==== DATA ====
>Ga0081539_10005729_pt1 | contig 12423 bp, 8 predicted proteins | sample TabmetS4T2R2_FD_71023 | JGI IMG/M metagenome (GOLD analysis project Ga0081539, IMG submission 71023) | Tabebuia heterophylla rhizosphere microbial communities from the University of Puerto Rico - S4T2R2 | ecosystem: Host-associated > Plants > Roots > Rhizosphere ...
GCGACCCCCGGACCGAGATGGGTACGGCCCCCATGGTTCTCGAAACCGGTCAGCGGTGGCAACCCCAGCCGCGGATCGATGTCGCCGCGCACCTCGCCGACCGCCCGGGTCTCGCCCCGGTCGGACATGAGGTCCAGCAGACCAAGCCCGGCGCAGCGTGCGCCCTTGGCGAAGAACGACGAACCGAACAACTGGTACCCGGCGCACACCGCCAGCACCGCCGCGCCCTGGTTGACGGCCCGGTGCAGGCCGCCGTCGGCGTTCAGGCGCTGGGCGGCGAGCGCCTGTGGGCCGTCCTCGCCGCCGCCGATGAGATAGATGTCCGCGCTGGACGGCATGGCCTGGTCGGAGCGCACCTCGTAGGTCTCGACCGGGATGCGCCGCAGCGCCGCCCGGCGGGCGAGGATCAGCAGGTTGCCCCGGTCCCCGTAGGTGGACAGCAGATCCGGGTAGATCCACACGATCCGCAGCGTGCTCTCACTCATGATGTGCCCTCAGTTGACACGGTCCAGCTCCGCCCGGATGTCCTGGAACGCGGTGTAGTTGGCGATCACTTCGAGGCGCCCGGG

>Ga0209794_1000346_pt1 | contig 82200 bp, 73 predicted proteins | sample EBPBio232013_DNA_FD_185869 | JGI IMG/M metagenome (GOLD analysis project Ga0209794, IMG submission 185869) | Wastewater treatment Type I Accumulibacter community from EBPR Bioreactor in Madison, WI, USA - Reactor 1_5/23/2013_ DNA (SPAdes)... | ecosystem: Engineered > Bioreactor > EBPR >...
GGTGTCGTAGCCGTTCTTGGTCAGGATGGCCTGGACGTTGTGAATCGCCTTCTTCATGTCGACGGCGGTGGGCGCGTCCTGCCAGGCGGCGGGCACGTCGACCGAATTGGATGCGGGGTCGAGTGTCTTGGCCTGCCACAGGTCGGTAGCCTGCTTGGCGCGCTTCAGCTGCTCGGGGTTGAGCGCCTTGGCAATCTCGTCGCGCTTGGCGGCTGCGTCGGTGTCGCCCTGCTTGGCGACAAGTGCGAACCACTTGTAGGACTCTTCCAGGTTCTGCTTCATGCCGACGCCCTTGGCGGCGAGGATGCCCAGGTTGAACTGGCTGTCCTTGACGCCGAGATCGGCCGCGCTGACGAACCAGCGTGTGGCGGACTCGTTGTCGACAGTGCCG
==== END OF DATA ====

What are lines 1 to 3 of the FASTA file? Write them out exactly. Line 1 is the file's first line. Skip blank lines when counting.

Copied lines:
>Ga0081539_10005729_pt1 | contig 12423 bp, 8 predicted proteins | sample TabmetS4T2R2_FD_71023 | JGI IMG/M metagenome (GOLD analysis project Ga0081539, IMG submission 71023) | Tabebuia heterophylla rhizosphere microbial communities from the University of Puerto Rico - S4T2R2 | ecosystem: Host-associated > Plants > Roots > Rhizosphere ...
GCGACCCCCGGACCGAGATGGGTACGGCCCCCATGGTTCTCGAAACCGGTCAGCGGTGGCAACCCCAGCCGCGGATCGATGTCGCCGCGCACCTCGCCGACCGCCCGGGTCTCGCCCCGGTCGGACATGAGGTCCAGCAGACCAAGCCCGGCGCAGCGTGCGCCCTTGGCGAAGAACGACGAACCGAACAACTGGTACCCGGCGCACACCGCCAGCACCGCCGCGCCCTGGTTGACGGCCCGGTGCAGGCCGCCGTCGGCGTTCAGGCGCTGGGCGGCGAGCGCCTGTGGGCCGTCCTCGCCGCCGCCGATGAGATAGATGTCCGCGCTGGACGGCATGGCCTGGTCGGAGCGCACCTCGTAGGTCTCGACCGGGATGCGCCGCAGCGCCGCCCGGCGGGCGAGGATCAGCAGGTTGCCCCGGTCCCCGTAGGTGGACAGCAGATCCGGGTAGATCCACACGATCCGCAGCGTGCTCTCACTCATGATGTGCCCTCAGTTGACACGGTCCAGCTCCGCCCGGATGTCCTGGAACGCGGTGTAGTTGGCGATCACTTCGAGGCGCCCGGG

>Ga0209794_1000346_pt1 | contig 82200 bp, 73 predicted proteins | sample EBPBio232013_DNA_FD_185869 | JGI IMG/M metagenome (GOLD analysis project Ga0209794, IMG submission 185869) | Wastewater treatment Type I Accumulibacter community from EBPR Bioreactor in Madison, WI, USA - Reactor 1_5/23/2013_ DNA (SPAdes)... | ecosystem: Engineered > Bioreactor > EBPR >...